The application of such principles has been demonstrated in numerous cases, but in only a few of these are there found analogies of facts and circumstances helpful to the present problem. Such a case is Brown v. Pennsylvania Canal Co., D.C., 229 F. 444, 452, affirmed, 3 Cir., 235 F. 669, in which Pennsylvania Railroad was charged with having caused the diversion and application of certain moneys of the sinking fund of the Canal Company in such manner as to benefit the Pennsylvania Railroad, although there was no evidence that the railroad had by any corporate action done anything to control the administration of the sinking fund. The Pennsylvania Railroad was held liable, however, in an opinion which declared, "Every corporate act, except such as those which are performed through parliamentary forms of procedure, is done through and by some person or persons. When such persons are acting for the corporation, the only direct evidence which can be had of that fact is their own declaration, or a recorded resolution of its board of directors. If the persons have like relations to two or more corporations, this truth is emphasized. Their corporation, or, if they were connected with two or more, either or any of them, might be found from all the evidence to have done what was done. If the individuals * * * had themselves profited by what they did, as the railroad company has profited, they would certainly be held to the finding that they as individuals controlled their actions as officials. How, then, without throwing away substance for shadow, can we refuse to make a like finding against a corporation under like facts and circumstances? If an individual * * * acts so that moneys which should have gone to the corporation go to him, he is liable to account for the unlawful gains. Why should not the same inferences, upon which this liability *608 is based, be found against one of two corporations similarly placed? The basis of the finding is not bad faith, but it is an inference required to be drawn by a policy of the law, which, in turn, is based upon hard common sense. No man can serve two masters, and when he is in the service of two nominal masters whose interests conflict he is presumed to have acted for that one who is found to have been the real master." The U. S. Circuit Court of Appeals for this District approved this reasoning in clear unmistakable terms.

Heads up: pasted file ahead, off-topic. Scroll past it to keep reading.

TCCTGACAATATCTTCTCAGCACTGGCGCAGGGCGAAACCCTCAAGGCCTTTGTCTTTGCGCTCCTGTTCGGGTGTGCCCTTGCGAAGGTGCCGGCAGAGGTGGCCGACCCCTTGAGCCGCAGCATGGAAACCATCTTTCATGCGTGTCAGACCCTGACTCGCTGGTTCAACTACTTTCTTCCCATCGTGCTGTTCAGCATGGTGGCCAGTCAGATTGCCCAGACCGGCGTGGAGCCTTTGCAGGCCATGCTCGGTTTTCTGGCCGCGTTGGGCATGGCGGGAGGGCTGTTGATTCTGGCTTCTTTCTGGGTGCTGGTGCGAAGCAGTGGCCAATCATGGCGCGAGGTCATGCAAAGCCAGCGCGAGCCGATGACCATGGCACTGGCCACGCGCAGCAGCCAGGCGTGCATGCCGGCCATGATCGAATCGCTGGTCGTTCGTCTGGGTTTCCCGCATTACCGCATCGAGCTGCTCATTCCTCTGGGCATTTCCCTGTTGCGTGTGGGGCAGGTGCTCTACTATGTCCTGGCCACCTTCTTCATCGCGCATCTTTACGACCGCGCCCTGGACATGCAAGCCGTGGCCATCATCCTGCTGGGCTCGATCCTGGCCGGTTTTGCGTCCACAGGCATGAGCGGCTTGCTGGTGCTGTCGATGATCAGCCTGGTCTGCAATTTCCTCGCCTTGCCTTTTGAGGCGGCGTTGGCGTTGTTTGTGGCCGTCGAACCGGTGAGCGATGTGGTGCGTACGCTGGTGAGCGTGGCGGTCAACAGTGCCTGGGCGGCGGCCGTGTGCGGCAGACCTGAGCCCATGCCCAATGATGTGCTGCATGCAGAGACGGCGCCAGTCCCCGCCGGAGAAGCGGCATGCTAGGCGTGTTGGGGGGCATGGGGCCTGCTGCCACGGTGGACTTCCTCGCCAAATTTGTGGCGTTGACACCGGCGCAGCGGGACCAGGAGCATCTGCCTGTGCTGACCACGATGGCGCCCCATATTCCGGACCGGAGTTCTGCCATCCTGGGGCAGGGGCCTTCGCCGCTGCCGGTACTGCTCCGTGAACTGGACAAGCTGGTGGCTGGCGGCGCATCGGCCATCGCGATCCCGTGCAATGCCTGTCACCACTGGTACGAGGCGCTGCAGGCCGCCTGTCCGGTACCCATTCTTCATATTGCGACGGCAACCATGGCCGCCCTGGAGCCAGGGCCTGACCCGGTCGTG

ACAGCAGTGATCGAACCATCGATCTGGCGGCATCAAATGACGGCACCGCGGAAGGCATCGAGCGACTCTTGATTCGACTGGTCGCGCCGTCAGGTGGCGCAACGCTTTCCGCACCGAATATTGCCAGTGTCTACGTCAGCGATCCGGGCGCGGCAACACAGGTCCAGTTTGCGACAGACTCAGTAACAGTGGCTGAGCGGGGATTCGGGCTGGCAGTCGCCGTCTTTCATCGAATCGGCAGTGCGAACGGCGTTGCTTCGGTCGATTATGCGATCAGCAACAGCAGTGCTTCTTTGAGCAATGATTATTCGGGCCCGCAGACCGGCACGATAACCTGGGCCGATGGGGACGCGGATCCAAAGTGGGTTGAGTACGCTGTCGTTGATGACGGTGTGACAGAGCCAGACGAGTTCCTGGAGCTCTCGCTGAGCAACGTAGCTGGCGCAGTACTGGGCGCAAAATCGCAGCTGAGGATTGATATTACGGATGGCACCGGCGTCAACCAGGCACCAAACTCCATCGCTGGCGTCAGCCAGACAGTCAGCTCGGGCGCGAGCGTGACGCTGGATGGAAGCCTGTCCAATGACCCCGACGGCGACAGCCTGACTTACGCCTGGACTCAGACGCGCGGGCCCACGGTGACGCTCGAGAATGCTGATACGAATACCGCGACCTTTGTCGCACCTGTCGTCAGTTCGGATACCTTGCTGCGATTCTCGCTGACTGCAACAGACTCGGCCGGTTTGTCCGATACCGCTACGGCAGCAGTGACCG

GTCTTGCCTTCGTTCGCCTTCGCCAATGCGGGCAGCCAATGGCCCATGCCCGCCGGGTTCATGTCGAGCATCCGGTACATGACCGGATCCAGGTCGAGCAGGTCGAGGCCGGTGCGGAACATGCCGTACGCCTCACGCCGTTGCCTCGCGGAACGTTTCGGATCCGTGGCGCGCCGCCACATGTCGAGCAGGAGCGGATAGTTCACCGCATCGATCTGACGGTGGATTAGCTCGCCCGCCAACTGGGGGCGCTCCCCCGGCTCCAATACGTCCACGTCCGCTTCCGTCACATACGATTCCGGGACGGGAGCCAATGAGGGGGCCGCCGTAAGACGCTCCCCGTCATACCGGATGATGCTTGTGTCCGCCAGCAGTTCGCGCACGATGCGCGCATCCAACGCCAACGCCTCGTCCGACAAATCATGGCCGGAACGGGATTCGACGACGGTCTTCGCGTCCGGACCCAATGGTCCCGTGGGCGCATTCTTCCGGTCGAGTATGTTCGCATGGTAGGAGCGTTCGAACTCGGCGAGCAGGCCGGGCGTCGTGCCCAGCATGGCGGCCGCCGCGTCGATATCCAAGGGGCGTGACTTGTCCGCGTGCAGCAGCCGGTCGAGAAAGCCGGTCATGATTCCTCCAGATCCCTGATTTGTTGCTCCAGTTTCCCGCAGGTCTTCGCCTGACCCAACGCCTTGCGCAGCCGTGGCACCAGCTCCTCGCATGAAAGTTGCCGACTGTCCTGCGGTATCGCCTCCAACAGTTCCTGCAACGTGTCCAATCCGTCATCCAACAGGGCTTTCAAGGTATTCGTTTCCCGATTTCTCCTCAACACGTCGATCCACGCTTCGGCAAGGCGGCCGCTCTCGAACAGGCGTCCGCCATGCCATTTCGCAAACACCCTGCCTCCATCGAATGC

The Brown case is important because of the striking similarity of the facts to those of the present case. There the railroad had acquired a railway and a canal running side by side. Its managers formed a canal company to overcome a deficiency in its corporate powers and sought to provide against the possibility of the Canal Company falling into hostile hands. Such possibility was precluded by the fact that the railroad owned all of the Canal Company's stock, and by reason thereof created an interlocking directorate and caused the selection of friendly officers, managers and the trustee of the mortgage securing the bonds, the latter being the president of the railroad. The Canal Company was thereby operated and managed in pursuance of the railroad's plan and on its behalf. Here Pennroad was formed by the Pennsylvania Railroad to avoid the restrictions of the I. C. C. rules, its plan, although not involving stock ownership, was equally effective by reason of its chosen voting trustees, the interlocking directors and the friendly management. In neither case was there any direct evidence that the railroad had taken any corporate action with regard to the other companies, yet in the canal case it was held in effect that when a subsidiary corporation does something for the benefit of the parent corporation which has the power of control, it may be inferred that the parent corporation caused the act to be done.
The occupation of two positions imposing different obligations at once raises a conflict of interest and duty and, due to the known weaknesses of human nature, it is to be expected that in a majority of cases duty would be the loser in the conflict. The danger of permitting a collision between personal and fiduciary interests is the foundation of the rule which holds a person occupying a dual position to the strictest accountability to his trust. As said by Justice Cardozo (Wendt v. Fischer, 243 N.Y. 439, 443, 154 N.E. 303, 304), "The law `does not stop to inquire whether the contract or transaction was fair or unfair. It stops the inquiry when the relation is disclosed * * * without undertaking to deal with the question of abstract justice in the particular case.' * * Only by this uncompromising rigidity has the rule of undivided loyalty been maintained against disintegrating erosion."